Coral taxonomy

 If Maikani had a catchphrase, it would be "I gotchu." She says it all the time. Ask her to hand you something - "I gotchu." Ask her what time it is - "I gotchu." Assign her a task, and she listens carefully, then finishes with "I gotchu."  

You can imagine my surprise when I finished explaining to Maikani my expectations for her coral project,  and she turned silently to her computer screen. No "I gotchu" at all. With one hand, she maneuvered the mouse to open a photo, and with the other hand, she flipped to a page in the ID book I had given her. She even had the Corals of the World website open before I could say anything. It was like she had gone into auto-pilot. She knew exactly what she was doing. 

Maikani knows corals not just because of her previous research experience. Corals are part of her identity. You see, she grew up in Palau, an island nation in the tropical Pacific that has become a world leader in ocean conservation. I've conducted research in Palau since 2018, experienced the culture, learned the historyexplored the islands - but my four years are no match to Maikani's lifetime. There are corals in her veins. 

I first met Maikani last spring. We wanted to hire a local college student to help out with the field work, and Maikani had by far the most impressive application. She did such a good job with our team that I invited her to join me in Woods Hole for an extended internship. She's here now, having made the long trek to Massachusetts, and is embedding herself in the WHOI research community while continuing to study her home environment of Palau.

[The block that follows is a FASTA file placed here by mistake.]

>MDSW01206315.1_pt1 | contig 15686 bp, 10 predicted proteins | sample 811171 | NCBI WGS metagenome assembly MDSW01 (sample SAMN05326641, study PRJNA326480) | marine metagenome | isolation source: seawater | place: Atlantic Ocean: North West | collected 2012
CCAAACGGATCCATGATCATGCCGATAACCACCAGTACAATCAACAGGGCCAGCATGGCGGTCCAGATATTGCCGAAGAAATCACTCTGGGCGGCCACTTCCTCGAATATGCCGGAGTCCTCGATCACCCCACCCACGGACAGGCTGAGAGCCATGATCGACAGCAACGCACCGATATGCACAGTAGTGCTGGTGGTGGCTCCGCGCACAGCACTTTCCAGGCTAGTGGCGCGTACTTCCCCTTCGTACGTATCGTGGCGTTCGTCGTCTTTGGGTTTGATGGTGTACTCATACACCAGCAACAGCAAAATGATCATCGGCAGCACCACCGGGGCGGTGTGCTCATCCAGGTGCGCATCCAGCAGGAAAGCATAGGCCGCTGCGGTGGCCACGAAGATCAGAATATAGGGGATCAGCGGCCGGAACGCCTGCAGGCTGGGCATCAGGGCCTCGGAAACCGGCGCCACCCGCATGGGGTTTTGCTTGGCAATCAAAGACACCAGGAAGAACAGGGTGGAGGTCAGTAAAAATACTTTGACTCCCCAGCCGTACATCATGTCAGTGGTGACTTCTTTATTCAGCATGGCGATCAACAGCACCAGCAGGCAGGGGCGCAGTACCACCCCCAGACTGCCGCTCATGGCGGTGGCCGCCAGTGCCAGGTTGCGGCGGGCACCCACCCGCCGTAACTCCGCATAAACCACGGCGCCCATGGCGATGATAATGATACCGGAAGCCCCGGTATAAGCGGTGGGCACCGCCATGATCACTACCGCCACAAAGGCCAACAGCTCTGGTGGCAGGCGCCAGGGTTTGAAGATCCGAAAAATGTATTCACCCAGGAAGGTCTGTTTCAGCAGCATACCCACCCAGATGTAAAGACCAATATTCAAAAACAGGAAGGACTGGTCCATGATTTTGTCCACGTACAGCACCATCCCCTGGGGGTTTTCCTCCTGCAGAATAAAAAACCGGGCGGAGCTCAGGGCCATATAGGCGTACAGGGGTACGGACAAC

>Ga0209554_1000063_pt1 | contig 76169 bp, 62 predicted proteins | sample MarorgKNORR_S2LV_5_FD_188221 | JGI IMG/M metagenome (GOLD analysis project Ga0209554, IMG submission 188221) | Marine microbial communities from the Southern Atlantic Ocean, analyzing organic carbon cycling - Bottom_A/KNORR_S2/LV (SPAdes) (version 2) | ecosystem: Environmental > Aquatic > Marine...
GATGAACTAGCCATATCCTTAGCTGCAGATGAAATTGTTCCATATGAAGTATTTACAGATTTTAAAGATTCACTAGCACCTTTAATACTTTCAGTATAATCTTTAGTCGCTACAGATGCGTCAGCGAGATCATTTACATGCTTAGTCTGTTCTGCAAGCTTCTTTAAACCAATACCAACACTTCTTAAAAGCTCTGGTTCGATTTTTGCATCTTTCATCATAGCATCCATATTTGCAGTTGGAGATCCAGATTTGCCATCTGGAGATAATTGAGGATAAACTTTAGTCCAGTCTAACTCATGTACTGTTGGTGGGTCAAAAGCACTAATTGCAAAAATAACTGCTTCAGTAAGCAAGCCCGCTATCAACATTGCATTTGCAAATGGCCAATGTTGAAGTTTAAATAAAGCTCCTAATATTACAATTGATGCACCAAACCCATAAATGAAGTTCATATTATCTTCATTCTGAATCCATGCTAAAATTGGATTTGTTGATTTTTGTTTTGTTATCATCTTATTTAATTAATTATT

A juvenile coral. I think this one is Pocillopora.
At first glance, Maikani's project seems pretty simple: look at a bunch of photos, and identify each coral to species. But what's different about this project is that most of the corals she'll be identifying are juveniles. I've become obsessed with finding juvenile corals on the reefs at each of our sites. I want to know what species are settling at each reef and how they compare to the species composition of adults at the same sites. There are distinct differences in the adult communities between sites, so what drives that? Are larvae staying close to home, and only species that are already present at a site can settle there? Are there some species that settle far from home? What does all of this mean for the connectivity and colonization of coral reefs? 

After trying several different methods, I figured out that the easiest way to find juvenile corals was to go to where they were - on the reef. I stuck a macro lens on my camera and photographed them in situ. The sampling is easy enough, but identifying all the species is entirely another matter. I'm grateful for Maikani's expertise as she spearheads the analysis - she's got this.